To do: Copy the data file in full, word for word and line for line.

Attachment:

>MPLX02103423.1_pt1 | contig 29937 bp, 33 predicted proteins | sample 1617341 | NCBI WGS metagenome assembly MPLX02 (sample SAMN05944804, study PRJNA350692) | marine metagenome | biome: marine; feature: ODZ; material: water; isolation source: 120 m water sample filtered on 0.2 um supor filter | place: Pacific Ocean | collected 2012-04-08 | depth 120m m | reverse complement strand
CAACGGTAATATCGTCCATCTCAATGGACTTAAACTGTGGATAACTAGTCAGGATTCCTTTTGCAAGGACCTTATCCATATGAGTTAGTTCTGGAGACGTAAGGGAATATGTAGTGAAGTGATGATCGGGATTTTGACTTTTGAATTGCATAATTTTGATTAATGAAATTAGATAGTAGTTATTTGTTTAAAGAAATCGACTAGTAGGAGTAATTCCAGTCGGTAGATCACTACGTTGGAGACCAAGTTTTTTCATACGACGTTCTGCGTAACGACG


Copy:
>MPLX02103423.1_pt1 | contig 29937 bp, 33 predicted proteins | sample 1617341 | NCBI WGS metagenome assembly MPLX02 (sample SAMN05944804, study PRJNA350692) | marine metagenome | biome: marine; feature: ODZ; material: water; isolation source: 120 m water sample filtered on 0.2 um supor filter | place: Pacific Ocean | collected 2012-04-08 | depth 120m m | reverse complement strand
CAACGGTAATATCGTCCATCTCAATGGACTTAAACTGTGGATAACTAGTCAGGATTCCTTTTGCAAGGACCTTATCCATATGAGTTAGTTCTGGAGACGTAAGGGAATATGTAGTGAAGTGATGATCGGGATTTTGACTTTTGAATTGCATAATTTTGATTAATGAAATTAGATAGTAGTTATTTGTTTAAAGAAATCGACTAGTAGGAGTAATTCCAGTCGGTAGATCACTACGTTGGAGACCAAGTTTTTTCATACGACGTTCTGCGTAACGACG